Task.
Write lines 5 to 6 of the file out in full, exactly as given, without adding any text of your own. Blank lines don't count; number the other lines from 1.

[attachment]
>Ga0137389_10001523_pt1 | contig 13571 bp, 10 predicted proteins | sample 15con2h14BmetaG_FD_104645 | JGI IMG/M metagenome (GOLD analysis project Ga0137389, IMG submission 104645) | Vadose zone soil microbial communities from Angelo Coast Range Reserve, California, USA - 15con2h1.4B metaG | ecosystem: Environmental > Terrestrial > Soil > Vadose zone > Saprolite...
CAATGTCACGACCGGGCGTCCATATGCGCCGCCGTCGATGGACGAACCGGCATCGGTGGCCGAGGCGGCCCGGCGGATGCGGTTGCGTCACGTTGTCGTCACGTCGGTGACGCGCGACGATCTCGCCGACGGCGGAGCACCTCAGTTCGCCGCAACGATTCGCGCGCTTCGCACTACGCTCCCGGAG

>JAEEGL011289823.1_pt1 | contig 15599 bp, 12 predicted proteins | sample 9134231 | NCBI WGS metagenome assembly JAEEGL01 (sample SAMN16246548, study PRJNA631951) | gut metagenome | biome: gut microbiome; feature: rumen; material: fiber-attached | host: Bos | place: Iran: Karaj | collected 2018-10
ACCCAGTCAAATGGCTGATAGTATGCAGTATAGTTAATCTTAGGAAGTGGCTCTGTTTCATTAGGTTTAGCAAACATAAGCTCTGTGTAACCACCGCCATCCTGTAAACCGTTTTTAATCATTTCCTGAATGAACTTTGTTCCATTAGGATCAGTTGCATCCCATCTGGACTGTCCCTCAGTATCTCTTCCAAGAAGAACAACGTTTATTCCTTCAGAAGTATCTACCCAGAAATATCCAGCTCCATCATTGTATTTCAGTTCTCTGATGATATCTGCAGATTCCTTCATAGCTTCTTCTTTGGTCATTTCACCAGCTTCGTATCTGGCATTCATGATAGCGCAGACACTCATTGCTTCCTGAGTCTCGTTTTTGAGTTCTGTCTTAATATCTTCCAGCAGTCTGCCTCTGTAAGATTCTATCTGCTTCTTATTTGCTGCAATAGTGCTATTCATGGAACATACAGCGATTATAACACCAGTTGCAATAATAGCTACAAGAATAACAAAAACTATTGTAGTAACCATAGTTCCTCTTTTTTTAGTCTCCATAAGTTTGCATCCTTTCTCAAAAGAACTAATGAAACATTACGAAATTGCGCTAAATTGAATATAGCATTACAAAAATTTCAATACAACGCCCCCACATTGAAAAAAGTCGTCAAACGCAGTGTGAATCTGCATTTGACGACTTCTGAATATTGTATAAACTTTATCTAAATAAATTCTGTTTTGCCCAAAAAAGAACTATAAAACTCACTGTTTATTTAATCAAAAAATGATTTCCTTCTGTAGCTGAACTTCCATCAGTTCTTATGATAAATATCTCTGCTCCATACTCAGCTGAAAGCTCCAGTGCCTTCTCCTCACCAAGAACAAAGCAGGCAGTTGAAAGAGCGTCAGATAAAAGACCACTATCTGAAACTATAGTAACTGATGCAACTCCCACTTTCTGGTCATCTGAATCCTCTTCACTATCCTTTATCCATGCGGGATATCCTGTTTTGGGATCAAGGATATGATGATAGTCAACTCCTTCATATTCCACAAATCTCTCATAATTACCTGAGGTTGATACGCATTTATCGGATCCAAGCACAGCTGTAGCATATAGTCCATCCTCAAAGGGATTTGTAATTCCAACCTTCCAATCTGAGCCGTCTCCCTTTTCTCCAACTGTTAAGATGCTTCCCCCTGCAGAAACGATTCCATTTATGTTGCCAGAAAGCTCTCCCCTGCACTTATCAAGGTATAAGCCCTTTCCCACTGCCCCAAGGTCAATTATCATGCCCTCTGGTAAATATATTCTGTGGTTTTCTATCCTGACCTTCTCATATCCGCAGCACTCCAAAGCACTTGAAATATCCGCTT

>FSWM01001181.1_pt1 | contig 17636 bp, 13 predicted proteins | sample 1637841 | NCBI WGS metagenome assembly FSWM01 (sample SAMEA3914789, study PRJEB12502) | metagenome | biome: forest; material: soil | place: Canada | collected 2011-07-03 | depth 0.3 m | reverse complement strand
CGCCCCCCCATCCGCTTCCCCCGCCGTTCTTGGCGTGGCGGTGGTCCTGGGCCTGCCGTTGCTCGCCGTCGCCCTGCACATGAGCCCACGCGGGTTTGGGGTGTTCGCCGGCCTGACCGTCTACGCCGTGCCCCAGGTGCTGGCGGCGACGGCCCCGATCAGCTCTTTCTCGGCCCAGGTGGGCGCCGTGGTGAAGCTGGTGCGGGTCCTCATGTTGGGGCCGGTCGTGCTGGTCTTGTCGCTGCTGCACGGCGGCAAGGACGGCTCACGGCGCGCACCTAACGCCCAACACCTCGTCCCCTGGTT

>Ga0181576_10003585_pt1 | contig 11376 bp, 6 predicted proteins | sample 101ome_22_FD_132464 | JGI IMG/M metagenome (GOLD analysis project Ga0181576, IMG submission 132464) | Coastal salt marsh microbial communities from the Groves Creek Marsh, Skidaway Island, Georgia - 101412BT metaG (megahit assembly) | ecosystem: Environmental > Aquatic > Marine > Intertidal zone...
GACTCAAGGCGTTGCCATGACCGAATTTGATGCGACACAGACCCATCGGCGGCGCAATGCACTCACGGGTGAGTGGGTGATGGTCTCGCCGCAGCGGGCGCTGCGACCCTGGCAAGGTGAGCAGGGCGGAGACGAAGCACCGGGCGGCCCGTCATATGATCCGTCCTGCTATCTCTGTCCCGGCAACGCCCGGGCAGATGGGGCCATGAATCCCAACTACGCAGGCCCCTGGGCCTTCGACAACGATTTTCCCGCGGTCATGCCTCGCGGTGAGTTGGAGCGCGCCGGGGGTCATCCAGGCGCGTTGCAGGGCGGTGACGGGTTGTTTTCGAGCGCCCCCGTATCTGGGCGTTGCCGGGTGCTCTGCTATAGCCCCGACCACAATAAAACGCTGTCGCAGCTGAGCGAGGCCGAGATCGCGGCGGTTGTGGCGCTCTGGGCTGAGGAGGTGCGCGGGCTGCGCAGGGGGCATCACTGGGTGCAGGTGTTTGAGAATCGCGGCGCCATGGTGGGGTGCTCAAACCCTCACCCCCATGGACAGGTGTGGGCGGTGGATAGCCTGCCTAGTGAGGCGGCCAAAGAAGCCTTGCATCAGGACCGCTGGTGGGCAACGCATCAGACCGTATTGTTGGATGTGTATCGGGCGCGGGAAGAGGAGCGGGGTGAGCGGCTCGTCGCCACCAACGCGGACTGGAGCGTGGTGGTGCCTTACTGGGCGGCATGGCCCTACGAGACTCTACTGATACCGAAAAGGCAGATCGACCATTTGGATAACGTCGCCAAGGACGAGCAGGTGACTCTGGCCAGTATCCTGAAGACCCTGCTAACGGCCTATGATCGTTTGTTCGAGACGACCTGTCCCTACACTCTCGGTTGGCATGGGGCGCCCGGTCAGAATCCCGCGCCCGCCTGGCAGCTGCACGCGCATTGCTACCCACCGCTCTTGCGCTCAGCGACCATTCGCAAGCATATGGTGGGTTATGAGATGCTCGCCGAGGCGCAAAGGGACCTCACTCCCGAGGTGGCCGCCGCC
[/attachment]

>FSWM01001181.1_pt1 | contig 17636 bp, 13 predicted proteins | sample 1637841 | NCBI WGS metagenome assembly FSWM01 (sample SAMEA3914789, study PRJEB12502) | metagenome | biome: forest; material: soil | place: Canada | collected 2011-07-03 | depth 0.3 m | reverse complement strand
CGCCCCCCCATCCGCTTCCCCCGCCGTTCTTGGCGTGGCGGTGGTCCTGGGCCTGCCGTTGCTCGCCGTCGCCCTGCACATGAGCCCACGCGGGTTTGGGGTGTTCGCCGGCCTGACCGTCTACGCCGTGCCCCAGGTGCTGGCGGCGACGGCCCCGATCAGCTCTTTCTCGGCCCAGGTGGGCGCCGTGGTGAAGCTGGTGCGGGTCCTCATGTTGGGGCCGGTCGTGCTGGTCTTGTCGCTGCTGCACGGCGGCAAGGACGGCTCACGGCGCGCACCTAACGCCCAACACCTCGTCCCCTGGTT